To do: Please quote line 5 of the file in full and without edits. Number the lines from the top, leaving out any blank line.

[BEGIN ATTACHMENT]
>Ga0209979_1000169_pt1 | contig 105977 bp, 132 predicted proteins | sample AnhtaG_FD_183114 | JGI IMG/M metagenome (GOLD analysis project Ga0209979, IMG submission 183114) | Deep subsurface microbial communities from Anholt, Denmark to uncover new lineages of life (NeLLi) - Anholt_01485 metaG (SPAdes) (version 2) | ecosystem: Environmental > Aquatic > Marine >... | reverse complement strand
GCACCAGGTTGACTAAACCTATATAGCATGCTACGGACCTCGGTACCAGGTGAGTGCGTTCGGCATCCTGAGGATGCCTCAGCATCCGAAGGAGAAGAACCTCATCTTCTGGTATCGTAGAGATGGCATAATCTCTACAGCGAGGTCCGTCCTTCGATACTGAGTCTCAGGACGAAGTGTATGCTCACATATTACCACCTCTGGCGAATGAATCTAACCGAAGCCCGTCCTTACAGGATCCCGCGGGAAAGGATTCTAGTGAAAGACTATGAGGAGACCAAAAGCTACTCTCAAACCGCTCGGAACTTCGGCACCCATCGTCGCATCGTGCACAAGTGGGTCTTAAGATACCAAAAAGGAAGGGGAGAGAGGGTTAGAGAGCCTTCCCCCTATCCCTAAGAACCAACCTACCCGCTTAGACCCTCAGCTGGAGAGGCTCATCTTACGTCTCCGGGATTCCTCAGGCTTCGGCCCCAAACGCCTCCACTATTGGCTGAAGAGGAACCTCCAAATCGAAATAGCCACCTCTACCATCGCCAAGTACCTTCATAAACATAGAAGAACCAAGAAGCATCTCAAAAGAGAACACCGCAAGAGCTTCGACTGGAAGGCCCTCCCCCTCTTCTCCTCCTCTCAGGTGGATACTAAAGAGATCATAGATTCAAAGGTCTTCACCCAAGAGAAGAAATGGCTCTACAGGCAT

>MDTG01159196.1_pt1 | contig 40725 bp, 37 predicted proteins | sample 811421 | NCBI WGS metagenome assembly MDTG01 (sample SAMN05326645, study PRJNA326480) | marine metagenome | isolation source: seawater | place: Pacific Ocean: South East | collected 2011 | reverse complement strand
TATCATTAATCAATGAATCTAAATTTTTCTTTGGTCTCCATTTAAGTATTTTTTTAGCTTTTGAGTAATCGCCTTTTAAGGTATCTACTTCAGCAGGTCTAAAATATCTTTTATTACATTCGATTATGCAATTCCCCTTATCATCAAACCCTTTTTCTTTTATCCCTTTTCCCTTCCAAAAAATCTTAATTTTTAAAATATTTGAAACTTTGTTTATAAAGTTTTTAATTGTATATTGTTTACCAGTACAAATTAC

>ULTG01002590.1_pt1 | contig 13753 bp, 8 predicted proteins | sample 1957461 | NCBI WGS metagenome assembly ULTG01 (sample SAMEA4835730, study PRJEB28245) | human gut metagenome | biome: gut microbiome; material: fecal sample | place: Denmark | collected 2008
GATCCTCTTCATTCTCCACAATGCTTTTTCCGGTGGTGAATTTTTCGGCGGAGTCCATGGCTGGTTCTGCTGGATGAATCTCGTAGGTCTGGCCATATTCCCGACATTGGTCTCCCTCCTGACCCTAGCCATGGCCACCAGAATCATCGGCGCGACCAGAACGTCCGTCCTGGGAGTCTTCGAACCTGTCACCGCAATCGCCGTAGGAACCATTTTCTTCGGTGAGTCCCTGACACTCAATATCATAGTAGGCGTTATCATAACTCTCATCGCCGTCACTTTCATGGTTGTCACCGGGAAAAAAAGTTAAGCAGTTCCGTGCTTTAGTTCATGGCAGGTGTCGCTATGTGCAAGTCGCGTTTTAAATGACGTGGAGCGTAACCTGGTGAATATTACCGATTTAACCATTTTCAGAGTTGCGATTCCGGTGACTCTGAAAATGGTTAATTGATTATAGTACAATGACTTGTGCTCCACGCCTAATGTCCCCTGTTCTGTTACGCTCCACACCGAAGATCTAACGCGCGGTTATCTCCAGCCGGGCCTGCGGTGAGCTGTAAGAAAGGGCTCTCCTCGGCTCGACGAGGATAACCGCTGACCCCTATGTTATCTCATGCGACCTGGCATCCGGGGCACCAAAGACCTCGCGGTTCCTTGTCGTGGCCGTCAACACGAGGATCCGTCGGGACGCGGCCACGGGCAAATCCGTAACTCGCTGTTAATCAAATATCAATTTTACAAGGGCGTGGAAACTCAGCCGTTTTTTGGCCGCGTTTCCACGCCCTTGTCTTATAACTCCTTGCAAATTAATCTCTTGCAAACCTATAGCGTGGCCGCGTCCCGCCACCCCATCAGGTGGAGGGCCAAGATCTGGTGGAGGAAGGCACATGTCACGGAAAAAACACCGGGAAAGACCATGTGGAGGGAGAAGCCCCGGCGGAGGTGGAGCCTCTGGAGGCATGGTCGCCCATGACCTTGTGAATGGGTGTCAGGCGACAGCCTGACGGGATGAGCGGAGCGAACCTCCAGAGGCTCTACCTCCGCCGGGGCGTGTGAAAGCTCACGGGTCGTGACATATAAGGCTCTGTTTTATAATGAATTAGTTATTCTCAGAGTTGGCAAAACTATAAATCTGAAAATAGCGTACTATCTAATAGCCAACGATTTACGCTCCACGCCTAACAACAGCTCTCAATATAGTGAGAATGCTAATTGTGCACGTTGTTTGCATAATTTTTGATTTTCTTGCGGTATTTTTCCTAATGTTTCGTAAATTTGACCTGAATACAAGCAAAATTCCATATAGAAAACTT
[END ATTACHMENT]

>ULTG01002590.1_pt1 | contig 13753 bp, 8 predicted proteins | sample 1957461 | NCBI WGS metagenome assembly ULTG01 (sample SAMEA4835730, study PRJEB28245) | human gut metagenome | biome: gut microbiome; material: fecal sample | place: Denmark | collected 2008